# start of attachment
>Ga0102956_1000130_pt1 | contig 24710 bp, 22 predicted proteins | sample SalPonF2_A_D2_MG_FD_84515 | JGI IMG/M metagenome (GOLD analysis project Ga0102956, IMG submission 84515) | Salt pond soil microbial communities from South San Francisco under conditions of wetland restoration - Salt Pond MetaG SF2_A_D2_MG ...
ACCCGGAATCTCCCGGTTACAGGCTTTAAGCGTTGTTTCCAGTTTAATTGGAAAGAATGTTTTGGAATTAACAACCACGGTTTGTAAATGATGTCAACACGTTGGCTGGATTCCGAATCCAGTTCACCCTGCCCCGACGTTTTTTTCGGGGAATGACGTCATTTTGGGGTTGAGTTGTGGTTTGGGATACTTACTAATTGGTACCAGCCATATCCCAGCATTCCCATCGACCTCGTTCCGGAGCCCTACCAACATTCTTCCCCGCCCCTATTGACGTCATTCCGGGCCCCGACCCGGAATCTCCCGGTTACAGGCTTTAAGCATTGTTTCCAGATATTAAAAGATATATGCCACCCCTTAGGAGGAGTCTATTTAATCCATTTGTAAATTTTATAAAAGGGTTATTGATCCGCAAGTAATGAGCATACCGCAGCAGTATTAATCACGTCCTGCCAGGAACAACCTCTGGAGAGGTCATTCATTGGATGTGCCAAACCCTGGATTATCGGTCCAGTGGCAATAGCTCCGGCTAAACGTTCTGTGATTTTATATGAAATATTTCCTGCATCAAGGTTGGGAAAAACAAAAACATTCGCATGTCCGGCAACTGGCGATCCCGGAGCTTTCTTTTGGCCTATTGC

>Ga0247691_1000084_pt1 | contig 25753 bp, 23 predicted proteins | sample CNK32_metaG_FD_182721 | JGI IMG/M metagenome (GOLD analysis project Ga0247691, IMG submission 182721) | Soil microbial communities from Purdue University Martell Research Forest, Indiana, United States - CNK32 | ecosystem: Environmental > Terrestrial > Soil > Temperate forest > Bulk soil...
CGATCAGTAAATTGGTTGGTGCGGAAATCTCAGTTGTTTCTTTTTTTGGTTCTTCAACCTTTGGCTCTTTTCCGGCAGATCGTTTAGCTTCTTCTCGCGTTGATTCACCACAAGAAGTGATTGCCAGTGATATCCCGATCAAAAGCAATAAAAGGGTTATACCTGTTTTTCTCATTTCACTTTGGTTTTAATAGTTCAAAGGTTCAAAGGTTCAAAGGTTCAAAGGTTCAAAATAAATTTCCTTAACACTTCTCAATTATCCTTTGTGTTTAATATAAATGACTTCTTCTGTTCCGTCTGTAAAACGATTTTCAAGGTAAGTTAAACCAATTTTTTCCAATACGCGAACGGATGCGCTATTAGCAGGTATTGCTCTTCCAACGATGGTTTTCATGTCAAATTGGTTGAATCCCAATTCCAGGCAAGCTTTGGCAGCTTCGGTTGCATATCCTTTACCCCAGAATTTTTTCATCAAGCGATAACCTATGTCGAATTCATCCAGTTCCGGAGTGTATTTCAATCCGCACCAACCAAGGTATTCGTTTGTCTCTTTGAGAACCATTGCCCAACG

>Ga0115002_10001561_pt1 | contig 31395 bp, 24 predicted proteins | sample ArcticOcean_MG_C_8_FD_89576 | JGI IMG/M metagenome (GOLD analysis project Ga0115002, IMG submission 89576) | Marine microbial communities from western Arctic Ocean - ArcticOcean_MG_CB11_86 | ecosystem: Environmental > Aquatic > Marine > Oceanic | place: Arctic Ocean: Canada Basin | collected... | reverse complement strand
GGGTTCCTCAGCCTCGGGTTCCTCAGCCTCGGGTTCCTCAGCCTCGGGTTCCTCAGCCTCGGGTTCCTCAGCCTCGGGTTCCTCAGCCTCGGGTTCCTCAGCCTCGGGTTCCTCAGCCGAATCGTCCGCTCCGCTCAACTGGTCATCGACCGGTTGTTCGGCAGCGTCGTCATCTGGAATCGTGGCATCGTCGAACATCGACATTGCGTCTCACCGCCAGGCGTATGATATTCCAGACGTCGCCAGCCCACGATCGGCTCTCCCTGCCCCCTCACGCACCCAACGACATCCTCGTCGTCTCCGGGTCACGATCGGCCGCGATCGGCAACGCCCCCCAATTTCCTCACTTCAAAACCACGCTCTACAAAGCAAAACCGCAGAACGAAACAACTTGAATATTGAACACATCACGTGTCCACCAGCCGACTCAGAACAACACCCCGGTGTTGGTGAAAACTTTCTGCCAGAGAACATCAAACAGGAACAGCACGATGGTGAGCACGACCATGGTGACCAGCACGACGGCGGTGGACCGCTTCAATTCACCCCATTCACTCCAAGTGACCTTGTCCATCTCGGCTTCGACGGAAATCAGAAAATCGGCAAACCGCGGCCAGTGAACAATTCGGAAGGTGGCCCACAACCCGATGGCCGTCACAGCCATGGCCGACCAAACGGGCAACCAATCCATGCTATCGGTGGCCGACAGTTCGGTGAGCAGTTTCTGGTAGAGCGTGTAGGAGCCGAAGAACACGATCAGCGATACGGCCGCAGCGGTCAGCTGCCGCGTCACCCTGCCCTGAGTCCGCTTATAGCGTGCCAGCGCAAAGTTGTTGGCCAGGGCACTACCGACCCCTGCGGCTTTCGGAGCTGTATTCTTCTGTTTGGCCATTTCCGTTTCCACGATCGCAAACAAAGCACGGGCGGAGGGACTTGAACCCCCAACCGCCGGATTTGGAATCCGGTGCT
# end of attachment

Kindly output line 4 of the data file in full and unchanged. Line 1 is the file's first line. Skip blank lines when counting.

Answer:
CGATCAGTAAATTGGTTGGTGCGGAAATCTCAGTTGTTTCTTTTTTTGGTTCTTCAACCTTTGGCTCTTTTCCGGCAGATCGTTTAGCTTCTTCTCGCGTTGATTCACCACAAGAAGTGATTGCCAGTGATATCCCGATCAAAAGCAATAAAAGGGTTATACCTGTTTTTCTCATTTCACTTTGGTTTTAATAGTTCAAAGGTTCAAAGGTTCAAAGGTTCAAAGGTTCAAAATAAATTTCCTTAACACTTCTCAATTATCCTTTGTGTTTAATATAAATGACTTCTTCTGTTCCGTCTGTAAAACGATTTTCAAGGTAAGTTAAACCAATTTTTTCCAATACGCGAACGGATGCGCTATTAGCAGGTATTGCTCTTCCAACGATGGTTTTCATGTCAAATTGGTTGAATCCCAATTCCAGGCAAGCTTTGGCAGCTTCGGTTGCATATCCTTTACCCCAGAATTTTTTCATCAAGCGATAACCTATGTCGAATTCATCCAGTTCCGGAGTGTATTTCAATCCGCACCAACCAAGGTATTCGTTTGTCTCTTTGAGAACCATTGCCCAACG